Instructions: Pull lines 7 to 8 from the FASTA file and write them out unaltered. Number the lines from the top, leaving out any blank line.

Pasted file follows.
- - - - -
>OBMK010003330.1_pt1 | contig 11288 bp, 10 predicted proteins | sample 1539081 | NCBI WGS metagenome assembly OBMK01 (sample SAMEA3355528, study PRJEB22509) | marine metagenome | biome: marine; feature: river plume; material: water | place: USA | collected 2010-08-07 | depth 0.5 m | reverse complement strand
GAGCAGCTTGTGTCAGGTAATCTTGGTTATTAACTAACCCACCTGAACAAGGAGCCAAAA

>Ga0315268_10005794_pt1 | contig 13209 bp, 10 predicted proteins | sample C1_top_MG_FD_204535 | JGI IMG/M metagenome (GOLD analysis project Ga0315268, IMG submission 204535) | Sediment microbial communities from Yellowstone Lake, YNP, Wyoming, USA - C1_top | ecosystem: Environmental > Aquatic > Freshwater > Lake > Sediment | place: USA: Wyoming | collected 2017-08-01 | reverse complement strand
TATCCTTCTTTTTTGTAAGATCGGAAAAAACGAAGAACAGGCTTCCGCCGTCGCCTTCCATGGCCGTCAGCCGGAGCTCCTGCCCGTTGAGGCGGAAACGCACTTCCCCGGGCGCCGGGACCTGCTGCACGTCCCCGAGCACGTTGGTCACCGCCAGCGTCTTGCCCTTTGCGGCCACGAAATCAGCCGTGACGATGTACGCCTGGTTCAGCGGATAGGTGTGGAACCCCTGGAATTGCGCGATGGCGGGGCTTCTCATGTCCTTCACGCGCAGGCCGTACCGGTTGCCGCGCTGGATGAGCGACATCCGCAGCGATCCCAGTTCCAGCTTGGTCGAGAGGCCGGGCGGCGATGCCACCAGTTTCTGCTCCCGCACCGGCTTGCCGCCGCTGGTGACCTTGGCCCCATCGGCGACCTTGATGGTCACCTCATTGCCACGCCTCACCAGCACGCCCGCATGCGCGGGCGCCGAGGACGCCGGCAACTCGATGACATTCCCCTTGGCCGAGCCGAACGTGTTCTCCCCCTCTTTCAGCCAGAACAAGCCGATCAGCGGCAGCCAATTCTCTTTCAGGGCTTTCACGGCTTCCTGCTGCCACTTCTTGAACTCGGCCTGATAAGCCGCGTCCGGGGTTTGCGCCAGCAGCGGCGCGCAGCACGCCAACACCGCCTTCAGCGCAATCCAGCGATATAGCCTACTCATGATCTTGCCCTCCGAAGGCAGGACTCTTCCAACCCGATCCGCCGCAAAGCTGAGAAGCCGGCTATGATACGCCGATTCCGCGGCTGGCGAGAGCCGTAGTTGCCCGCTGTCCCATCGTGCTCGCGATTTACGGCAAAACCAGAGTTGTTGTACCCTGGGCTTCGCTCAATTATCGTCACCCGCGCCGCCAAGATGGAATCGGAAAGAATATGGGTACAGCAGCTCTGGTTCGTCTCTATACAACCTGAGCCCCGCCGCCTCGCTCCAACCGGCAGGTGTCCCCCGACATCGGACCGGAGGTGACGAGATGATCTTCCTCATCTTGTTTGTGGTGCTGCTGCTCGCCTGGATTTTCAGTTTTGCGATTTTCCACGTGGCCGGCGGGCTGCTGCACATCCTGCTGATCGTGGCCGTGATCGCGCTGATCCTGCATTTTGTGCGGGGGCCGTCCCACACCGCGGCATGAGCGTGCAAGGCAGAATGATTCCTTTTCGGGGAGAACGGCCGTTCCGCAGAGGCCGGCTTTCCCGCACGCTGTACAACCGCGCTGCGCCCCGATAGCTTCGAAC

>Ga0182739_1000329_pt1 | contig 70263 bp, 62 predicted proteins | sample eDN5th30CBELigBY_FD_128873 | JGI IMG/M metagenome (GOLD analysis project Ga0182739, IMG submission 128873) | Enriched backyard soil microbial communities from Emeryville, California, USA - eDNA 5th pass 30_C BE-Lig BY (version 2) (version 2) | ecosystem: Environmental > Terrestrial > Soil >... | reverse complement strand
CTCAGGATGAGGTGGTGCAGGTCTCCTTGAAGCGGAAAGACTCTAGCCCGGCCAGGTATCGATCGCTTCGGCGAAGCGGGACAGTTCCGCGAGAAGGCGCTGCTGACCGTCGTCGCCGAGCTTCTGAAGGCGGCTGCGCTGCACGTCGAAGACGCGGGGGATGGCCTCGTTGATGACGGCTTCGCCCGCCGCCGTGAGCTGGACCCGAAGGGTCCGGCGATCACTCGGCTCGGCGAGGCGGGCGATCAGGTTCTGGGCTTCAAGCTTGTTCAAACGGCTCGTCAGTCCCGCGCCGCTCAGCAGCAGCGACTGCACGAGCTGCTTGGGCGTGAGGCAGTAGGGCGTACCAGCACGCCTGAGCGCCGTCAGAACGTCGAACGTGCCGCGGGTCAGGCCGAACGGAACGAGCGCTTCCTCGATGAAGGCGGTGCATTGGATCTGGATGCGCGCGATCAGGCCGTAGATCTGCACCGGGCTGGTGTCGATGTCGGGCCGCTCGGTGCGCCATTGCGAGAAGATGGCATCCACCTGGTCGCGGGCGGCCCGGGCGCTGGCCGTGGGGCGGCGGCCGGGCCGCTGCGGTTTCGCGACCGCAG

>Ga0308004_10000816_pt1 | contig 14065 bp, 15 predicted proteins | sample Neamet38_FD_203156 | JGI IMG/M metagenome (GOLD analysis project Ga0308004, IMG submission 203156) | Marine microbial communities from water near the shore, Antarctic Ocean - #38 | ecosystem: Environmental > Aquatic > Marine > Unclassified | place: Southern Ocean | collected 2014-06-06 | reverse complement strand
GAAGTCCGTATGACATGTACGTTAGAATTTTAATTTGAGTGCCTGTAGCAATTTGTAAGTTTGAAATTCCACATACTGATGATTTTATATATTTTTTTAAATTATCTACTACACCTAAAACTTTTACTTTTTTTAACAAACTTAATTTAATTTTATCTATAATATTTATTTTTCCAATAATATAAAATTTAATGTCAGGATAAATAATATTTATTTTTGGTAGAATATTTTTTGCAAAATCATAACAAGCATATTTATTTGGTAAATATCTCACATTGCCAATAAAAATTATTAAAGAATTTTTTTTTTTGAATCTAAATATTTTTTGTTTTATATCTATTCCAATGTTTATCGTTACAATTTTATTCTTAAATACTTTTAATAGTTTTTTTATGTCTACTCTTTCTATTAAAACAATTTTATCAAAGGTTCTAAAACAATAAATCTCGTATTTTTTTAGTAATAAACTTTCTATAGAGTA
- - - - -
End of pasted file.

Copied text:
>Ga0308004_10000816_pt1 | contig 14065 bp, 15 predicted proteins | sample Neamet38_FD_203156 | JGI IMG/M metagenome (GOLD analysis project Ga0308004, IMG submission 203156) | Marine microbial communities from water near the shore, Antarctic Ocean - #38 | ecosystem: Environmental > Aquatic > Marine > Unclassified | place: Southern Ocean | collected 2014-06-06 | reverse complement strand
GAAGTCCGTATGACATGTACGTTAGAATTTTAATTTGAGTGCCTGTAGCAATTTGTAAGTTTGAAATTCCACATACTGATGATTTTATATATTTTTTTAAATTATCTACTACACCTAAAACTTTTACTTTTTTTAACAAACTTAATTTAATTTTATCTATAATATTTATTTTTCCAATAATATAAAATTTAATGTCAGGATAAATAATATTTATTTTTGGTAGAATATTTTTTGCAAAATCATAACAAGCATATTTATTTGGTAAATATCTCACATTGCCAATAAAAATTATTAAAGAATTTTTTTTTTTGAATCTAAATATTTTTTGTTTTATATCTATTCCAATGTTTATCGTTACAATTTTATTCTTAAATACTTTTAATAGTTTTTTTATGTCTACTCTTTCTATTAAAACAATTTTATCAAAGGTTCTAAAACAATAAATCTCGTATTTTTTTAGTAATAAACTTTCTATAGAGTA